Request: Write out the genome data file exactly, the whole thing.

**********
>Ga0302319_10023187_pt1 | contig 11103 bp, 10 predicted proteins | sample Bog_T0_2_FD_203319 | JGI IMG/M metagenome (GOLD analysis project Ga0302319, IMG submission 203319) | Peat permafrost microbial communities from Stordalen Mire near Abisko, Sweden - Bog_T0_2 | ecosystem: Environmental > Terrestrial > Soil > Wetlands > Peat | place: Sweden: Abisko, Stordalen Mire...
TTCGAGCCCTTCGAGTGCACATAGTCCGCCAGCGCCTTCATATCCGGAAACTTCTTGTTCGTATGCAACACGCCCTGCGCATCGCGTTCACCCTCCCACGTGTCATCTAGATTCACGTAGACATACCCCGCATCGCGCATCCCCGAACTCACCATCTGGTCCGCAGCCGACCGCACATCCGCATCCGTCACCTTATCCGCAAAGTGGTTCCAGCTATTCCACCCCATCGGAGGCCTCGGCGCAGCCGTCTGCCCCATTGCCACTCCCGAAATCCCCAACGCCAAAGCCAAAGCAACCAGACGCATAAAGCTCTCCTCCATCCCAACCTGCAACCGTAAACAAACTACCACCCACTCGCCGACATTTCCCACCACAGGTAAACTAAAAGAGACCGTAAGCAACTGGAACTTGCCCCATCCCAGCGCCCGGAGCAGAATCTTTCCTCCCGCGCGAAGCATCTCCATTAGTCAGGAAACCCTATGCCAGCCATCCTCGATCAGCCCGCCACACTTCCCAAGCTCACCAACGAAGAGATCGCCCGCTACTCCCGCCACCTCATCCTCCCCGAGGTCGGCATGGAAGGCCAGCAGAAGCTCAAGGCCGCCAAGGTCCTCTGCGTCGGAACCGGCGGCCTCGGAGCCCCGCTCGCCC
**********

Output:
>Ga0302319_10023187_pt1 | contig 11103 bp, 10 predicted proteins | sample Bog_T0_2_FD_203319 | JGI IMG/M metagenome (GOLD analysis project Ga0302319, IMG submission 203319) | Peat permafrost microbial communities from Stordalen Mire near Abisko, Sweden - Bog_T0_2 | ecosystem: Environmental > Terrestrial > Soil > Wetlands > Peat | place: Sweden: Abisko, Stordalen Mire...
TTCGAGCCCTTCGAGTGCACATAGTCCGCCAGCGCCTTCATATCCGGAAACTTCTTGTTCGTATGCAACACGCCCTGCGCATCGCGTTCACCCTCCCACGTGTCATCTAGATTCACGTAGACATACCCCGCATCGCGCATCCCCGAACTCACCATCTGGTCCGCAGCCGACCGCACATCCGCATCCGTCACCTTATCCGCAAAGTGGTTCCAGCTATTCCACCCCATCGGAGGCCTCGGCGCAGCCGTCTGCCCCATTGCCACTCCCGAAATCCCCAACGCCAAAGCCAAAGCAACCAGACGCATAAAGCTCTCCTCCATCCCAACCTGCAACCGTAAACAAACTACCACCCACTCGCCGACATTTCCCACCACAGGTAAACTAAAAGAGACCGTAAGCAACTGGAACTTGCCCCATCCCAGCGCCCGGAGCAGAATCTTTCCTCCCGCGCGAAGCATCTCCATTAGTCAGGAAACCCTATGCCAGCCATCCTCGATCAGCCCGCCACACTTCCCAAGCTCACCAACGAAGAGATCGCCCGCTACTCCCGCCACCTCATCCTCCCCGAGGTCGGCATGGAAGGCCAGCAGAAGCTCAAGGCCGCCAAGGTCCTCTGCGTCGGAACCGGCGGCCTCGGAGCCCCGCTCGCCC